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Businesses see market signal in Paris agreement; Congress shouldn’t turn a blind eye

For an American business community that recognizes the rising cost of inaction on climate change – and the once-in-a-generation economic opportunity that comes with switching to a clean energy economy – the historic international climate agreement reached Saturday near Paris is an extremely welcome market signal. 

But when Congress stands in the way of funding the Paris agreement, fails to support policies like the Clean Power Plan, or blocks long-term extension of tax incentives for renewable energy, smart corporate planning runs the risk of a hitting a Beltway road block that will cost businesses and investors money. 

{mosads}So as the business world charts its clean energy path from Paris, it’s important to ensure policymakers do their part, too. 

That’s why the national nonpartisan business groups we lead – Environmental Entrepreneurs (E2) and the American Sustainable Business Council (ASBC) – spoke out from Paris on behalf of more than 200,000 businesses and individual business leaders. 

By releasing separate letters urging Congress not to interfere with a strong outcome in Paris, our members told Capitol Hill to quit wasting everyone’s time with futile efforts to derail the talks – and begin backing the kinds of policies that will help grow America’s clean energy economy. 

Unfortunately, when the two of us returned from Paris, we weren’t surprised to hear that some in Congress are turning a blind eye to the fact that leaders from nearly 200 countries and the majority of Americans agree we must address climate change now. 

Senate Majority Leader Mitch McConnell (R-Ky.), for example, said the Paris agreement is “nothing more than a long-term planning document” and that President Obama is “writing checks he can’t cash.” 

That’s nonsense. If McConnell doesn’t recognize the value of the Paris agreement, the business world surely does. Because when it comes to creating our clean energy future, the private sector takes seriously a moment when nearly every nation on the planet commits to reducing carbon emissions.  

Across the United States, businesses like the thousands of those run by our members sit on the front lines of climate change. Trucking companies, general contractors, food distributors and others are all rattled by supply chain disruptions caused by floods. Infrastructure is washed away by hurricanes. Crops wither in persistent drought. 

As climate change costs pile up, CEOs aren’t sitting on the sidelines or impeding progress, like McConnell and too many other members of Congress. Instead, they’re rolling up their sleeves and demanding action from policymakers. 

That’s why in the weeks leading up to and during the Paris talks, negotiators heard a loud, steady drumbeat of announcements from a business community that’s increasingly taking on an activist role in climate change. For example:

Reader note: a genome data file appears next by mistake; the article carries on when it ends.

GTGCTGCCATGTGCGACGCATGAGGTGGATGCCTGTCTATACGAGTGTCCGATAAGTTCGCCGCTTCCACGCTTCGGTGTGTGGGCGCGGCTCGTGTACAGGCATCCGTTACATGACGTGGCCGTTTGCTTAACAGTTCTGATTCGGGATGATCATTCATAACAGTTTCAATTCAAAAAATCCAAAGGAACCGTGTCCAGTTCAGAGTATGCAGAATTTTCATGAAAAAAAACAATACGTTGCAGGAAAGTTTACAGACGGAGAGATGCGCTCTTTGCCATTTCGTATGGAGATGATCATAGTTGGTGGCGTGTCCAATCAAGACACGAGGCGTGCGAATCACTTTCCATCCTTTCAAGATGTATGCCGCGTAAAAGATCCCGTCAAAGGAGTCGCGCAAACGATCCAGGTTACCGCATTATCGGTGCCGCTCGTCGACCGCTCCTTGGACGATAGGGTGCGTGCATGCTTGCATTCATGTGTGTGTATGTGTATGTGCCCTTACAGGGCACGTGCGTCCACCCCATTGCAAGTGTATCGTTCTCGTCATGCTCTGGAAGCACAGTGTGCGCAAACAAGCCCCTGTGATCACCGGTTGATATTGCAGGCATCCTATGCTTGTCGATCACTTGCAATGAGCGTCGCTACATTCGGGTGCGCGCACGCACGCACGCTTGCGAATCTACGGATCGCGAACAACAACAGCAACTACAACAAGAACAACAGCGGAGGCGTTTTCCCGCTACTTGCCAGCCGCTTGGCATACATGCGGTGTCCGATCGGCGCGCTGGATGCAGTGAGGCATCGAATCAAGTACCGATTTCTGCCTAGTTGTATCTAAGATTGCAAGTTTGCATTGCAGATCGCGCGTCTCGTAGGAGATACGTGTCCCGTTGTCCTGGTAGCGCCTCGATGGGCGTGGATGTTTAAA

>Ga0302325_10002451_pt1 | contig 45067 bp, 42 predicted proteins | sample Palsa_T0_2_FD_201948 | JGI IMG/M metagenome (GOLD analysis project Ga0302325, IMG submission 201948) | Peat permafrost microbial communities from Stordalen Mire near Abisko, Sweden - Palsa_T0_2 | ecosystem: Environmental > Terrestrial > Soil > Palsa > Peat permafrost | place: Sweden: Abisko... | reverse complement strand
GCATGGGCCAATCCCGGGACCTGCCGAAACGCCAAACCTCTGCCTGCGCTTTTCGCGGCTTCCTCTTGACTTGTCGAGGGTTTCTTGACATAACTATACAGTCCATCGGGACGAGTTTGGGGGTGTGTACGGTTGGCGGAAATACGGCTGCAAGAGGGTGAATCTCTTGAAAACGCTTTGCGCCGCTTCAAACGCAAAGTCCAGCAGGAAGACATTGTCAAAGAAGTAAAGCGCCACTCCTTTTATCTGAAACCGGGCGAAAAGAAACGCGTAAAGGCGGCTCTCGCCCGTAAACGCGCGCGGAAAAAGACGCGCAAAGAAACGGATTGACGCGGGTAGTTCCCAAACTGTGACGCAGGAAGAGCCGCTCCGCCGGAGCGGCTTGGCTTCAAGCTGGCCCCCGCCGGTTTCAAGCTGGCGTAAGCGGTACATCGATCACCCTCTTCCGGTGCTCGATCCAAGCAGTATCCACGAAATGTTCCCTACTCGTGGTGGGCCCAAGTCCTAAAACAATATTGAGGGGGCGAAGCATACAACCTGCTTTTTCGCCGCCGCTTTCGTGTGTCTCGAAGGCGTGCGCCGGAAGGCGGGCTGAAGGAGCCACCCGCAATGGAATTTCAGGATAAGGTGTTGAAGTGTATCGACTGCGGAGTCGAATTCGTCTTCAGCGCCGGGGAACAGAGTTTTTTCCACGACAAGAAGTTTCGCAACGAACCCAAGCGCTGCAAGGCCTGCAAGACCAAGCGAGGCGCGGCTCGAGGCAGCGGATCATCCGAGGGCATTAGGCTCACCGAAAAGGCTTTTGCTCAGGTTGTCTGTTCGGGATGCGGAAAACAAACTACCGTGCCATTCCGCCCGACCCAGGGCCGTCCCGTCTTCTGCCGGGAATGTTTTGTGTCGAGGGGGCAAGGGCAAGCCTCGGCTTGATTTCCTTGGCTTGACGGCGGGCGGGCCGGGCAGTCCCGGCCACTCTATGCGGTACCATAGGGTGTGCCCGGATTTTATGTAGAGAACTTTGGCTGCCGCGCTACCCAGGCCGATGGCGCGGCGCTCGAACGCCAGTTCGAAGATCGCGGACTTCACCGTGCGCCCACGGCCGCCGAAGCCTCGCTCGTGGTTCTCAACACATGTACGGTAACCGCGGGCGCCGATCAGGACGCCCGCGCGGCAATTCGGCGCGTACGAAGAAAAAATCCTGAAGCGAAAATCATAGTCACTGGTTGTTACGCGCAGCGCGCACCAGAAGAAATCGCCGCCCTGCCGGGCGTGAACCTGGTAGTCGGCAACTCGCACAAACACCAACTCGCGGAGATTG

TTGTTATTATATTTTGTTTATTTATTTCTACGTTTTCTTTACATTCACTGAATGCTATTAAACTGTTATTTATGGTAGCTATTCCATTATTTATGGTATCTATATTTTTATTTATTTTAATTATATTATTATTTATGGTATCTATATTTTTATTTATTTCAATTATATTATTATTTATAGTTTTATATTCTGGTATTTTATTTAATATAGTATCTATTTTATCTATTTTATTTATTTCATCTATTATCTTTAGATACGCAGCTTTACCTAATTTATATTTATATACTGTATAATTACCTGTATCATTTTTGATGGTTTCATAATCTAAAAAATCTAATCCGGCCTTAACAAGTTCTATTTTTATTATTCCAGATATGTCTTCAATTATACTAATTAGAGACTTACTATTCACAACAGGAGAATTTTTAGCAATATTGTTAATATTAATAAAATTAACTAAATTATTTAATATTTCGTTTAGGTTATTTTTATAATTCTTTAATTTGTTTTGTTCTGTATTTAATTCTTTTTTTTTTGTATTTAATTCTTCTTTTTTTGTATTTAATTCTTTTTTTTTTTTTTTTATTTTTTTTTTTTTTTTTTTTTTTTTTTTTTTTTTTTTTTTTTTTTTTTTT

·         Hundreds of companies, big and small, announced plans to take action to reduce their greenhouse gas emissions and increase their use of renewable energy. In the United States, more than 150 U.S. companies with a combined market capitalization of more than $7 trillion laid out the details of their plans in the White House American Business Act on Climate pledge. About 500 more companies around the globe made similar pledges through the We Mean Business Coalition.

·         More than 500 institutions representing $3.4 trillion in assets — institutions ranging from California’s biggest pension funds to Europe’s biggest insurance company — have agreed to divest their fossil fuel holdings. Look for much of that money to start flowing into clean energy – and creating good jobs across the country.

·         And Microsoft Corp. founder Bill Gates announced a new fund that will invest billions of dollars in clean energy research and development over the next five years. In addition, the United States and 19 other countries will invest even more on clean energy R&D, for a total of $20 billion over the next five years.

As we said in Paris when we released our letters, a robust agreement gives international markets certainty and calms fears companies have about the rising economic costs of climate change.

An estimated $50 trillion will be invested in the global energy system over the next two decades. Thanks to the outcome in Paris, much of that will go toward clean, renewable power like wind and solar, and to systems to help distribute and store the energy they produce. 

The more supportive U.S. policymakers are for these industries – and the more they begin to unwind century-old subsidies to the fossil industry – the more American businesses will lead the world.  

Instead of impeding progress, Congress should follow the example of the U.S. business community and support the historic Paris agreement.

Keefe is the executive director of the national nonpartisan business group Environmental Entrepreneurs (E2). Eidlin is the co-founder and vice president for policy and campaigns at the American Sustainable Business Council.

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